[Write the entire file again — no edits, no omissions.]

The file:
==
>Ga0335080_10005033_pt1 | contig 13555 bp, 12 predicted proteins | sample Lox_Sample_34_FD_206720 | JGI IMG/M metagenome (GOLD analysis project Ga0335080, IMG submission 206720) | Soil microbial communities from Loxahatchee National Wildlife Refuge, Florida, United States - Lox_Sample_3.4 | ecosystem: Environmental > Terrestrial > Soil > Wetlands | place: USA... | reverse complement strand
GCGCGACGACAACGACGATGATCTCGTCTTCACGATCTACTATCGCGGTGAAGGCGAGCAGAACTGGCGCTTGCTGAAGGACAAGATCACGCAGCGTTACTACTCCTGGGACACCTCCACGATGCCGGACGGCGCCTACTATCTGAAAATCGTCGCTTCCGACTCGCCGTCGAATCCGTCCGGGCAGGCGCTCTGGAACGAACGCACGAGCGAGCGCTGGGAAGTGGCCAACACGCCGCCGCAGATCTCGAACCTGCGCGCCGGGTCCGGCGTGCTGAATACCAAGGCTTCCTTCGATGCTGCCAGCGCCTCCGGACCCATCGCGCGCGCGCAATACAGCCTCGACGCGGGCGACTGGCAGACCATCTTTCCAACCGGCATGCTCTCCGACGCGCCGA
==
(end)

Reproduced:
>Ga0335080_10005033_pt1 | contig 13555 bp, 12 predicted proteins | sample Lox_Sample_34_FD_206720 | JGI IMG/M metagenome (GOLD analysis project Ga0335080, IMG submission 206720) | Soil microbial communities from Loxahatchee National Wildlife Refuge, Florida, United States - Lox_Sample_3.4 | ecosystem: Environmental > Terrestrial > Soil > Wetlands | place: USA... | reverse complement strand
GCGCGACGACAACGACGATGATCTCGTCTTCACGATCTACTATCGCGGTGAAGGCGAGCAGAACTGGCGCTTGCTGAAGGACAAGATCACGCAGCGTTACTACTCCTGGGACACCTCCACGATGCCGGACGGCGCCTACTATCTGAAAATCGTCGCTTCCGACTCGCCGTCGAATCCGTCCGGGCAGGCGCTCTGGAACGAACGCACGAGCGAGCGCTGGGAAGTGGCCAACACGCCGCCGCAGATCTCGAACCTGCGCGCCGGGTCCGGCGTGCTGAATACCAAGGCTTCCTTCGATGCTGCCAGCGCCTCCGGACCCATCGCGCGCGCGCAATACAGCCTCGACGCGGGCGACTGGCAGACCATCTTTCCAACCGGCATGCTCTCCGACGCGCCGA